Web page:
Planning a trip by cruise ship or ferry to St Petersburg, Russia? If so, learn more on your Baltic Cruise with our best insights and recommendations.
In the last few years, travelling by cruise ship or ferry to St Petersburg has become one of the most popular ways to get to Russia. Currently, more than 600,000 passengers come to visit St. Petersburg on a cruise ship because it is fun, easy, and relaxing. And, it can be a romantic idea for a weekend getaway or a great short break destination in summer.
By sea, you can enjoy a wonderful scenery
across the Baltic Sea and the Scandinavian coastlines while drinking, eating, and relaxing on the ship, and most importantly, you will be able to enter Russia without a Visa by taking advantage of a little loophole.
Many first-time visitors from the USA and Canada choose to cruise on a big ship liner, while others, mostly Europeans such Germans, prefer to come on a ferry cruise. Naturally, between ferries and cruise liners, there are some differences when it comes to cost, comfort, and onboard service but there are also some tiny travel restrictions on arrival that may limit your visit to the cultural capital of Russia.
Cruise ships tend to be more expensive than Ferries for obvious reasons, but nowadays both are easy ways to travel to Russia thanks to the new law that allows cruise ship passengers to visit the city of St Petersburg without Russian visa for up 72 hours if they meet certain requirements (more on that later).
This magical visit Russia visa free loophole is available only by
cruise. It is operated exclusively via the St Peter line ferry onboard Princess Anastasia as well as via several international major cruise liners (see list at the end of the page).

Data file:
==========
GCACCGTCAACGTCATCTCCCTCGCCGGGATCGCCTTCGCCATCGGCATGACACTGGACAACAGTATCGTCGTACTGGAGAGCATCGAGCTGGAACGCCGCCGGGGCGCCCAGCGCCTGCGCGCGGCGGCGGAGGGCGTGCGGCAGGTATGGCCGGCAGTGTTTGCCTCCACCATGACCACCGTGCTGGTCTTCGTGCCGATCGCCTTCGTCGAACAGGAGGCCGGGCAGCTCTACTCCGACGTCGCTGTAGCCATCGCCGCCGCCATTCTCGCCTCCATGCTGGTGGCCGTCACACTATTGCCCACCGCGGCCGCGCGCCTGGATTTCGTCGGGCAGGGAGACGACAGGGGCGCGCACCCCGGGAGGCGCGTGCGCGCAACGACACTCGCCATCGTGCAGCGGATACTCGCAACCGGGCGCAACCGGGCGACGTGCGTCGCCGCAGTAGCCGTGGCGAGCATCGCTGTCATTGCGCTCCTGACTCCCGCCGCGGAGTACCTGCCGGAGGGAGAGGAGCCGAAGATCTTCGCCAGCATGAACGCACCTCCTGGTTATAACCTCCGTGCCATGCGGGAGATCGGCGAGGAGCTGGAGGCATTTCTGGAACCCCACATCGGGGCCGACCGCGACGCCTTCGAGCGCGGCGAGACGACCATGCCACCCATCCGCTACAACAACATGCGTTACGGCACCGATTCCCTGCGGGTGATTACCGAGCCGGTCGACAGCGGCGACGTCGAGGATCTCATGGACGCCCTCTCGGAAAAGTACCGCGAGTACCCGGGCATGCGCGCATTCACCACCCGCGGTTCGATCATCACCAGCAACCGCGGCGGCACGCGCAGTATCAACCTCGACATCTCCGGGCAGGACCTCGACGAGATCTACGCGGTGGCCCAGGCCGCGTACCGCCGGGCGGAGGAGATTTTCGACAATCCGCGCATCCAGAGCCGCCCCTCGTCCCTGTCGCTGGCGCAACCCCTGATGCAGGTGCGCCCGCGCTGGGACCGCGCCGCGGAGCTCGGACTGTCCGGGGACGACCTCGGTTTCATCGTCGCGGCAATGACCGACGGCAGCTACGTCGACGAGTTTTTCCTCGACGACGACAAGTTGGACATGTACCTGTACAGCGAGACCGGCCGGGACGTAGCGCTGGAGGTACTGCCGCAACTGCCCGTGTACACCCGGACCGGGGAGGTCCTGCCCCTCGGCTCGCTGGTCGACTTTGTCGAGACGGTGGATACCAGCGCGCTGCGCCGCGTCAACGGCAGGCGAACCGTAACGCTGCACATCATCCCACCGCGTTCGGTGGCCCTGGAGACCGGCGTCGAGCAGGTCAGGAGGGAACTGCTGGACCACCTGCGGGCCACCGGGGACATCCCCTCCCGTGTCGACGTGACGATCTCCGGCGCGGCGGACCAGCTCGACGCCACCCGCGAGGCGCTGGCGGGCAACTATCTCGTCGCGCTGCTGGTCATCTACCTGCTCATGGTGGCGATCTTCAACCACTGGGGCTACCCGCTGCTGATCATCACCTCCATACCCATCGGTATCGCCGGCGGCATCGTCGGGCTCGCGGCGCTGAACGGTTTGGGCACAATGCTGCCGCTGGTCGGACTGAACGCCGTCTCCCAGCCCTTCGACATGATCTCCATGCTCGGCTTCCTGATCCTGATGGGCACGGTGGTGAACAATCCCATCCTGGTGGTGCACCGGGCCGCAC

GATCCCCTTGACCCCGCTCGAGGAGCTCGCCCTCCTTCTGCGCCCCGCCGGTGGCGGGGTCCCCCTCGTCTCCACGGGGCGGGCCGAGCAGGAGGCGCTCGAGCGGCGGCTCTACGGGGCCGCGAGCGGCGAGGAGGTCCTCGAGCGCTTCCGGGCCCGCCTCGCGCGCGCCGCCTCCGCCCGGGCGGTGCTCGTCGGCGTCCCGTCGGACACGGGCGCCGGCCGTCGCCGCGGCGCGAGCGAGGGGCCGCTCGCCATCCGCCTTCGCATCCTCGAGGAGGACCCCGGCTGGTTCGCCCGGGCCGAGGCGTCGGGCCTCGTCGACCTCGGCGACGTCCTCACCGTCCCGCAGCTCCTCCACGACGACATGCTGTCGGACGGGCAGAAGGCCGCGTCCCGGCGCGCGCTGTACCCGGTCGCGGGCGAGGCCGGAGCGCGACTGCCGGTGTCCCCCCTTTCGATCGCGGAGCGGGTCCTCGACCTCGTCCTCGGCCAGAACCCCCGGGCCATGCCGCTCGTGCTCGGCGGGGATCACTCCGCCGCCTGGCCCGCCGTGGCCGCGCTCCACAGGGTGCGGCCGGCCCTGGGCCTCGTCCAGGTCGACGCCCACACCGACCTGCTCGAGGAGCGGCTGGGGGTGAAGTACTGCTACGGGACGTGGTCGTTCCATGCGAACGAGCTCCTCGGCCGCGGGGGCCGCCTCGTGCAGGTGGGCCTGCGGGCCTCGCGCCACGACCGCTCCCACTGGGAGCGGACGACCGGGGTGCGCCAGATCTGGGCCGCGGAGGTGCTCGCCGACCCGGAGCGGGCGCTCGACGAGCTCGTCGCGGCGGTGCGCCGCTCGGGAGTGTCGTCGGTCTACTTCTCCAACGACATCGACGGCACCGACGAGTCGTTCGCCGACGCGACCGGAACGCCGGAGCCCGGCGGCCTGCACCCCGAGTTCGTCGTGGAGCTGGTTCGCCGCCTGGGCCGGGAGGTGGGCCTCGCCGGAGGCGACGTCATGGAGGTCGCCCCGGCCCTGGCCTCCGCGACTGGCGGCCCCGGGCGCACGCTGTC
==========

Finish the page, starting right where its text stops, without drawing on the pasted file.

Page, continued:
We, Anastasia and I (Davide), have been travelling by ferry to St Petersburg on several occasions, and we still remember that time when we were chilling out on the deck and looking at the beautiful Baltic Sea and blue Gulf of Finland while passing through the coastlines of Finland and Estonia on the way to Russia. It was amazing!☺
Now let's get into the content of ferry to St Petersburg and see what cruise ship or ferry you should keep an eye on to get here. To get started just click on the links below or scroll down the page. Happy reading!
Saint Petersburg, sitting at the eastern
of the Baltic Sea, has been a major port city and an attractive
destination for sea travellers since its foundation by Peter the Great. So getting to Russia's Imperial Capital by sea won't be difficult, but just a long pleasant trip.
Today, if you would like to travel by sea you have two options: you can take one of the major international ship cruise lines such as Princess, Norwegian, Royal Caribbean, Holland America, Carnival,
Cunard Line, Celebrity, MSC, and so forth. Or you can take the popular St. Peter Line Ferry, the only operator offering both a ferry cruise and a cargo ship directly to Saint Petersburg, Russia.
Alternatively, if you are looking for other options that are not going direct to St. Petersburg, then you could also take a ferry from Stockholm to Helsinki and from Stockholm to Tallinn, including from/to Riga with Tallink & Silja Lines or Viking Cruises. Both are two established European shipping companies offering access to the entire Baltic Sea region with the most modern fleet. From there, you can continue your trip to St Petersburg by bus, by train, or by car.
If you are on a tight budget then you could also try your luck with freight travel.
We know that there is a direct ferry to St. Petersburg, Russia from
countries such as Germany, Poland, Spain, UK, Belgium, Denmark, Finland,
Estonia, and Sweden operated by Finnlines Cargo-Passengers Ships, but we're not sure if they still board passengers, so before you go check the company for yourself.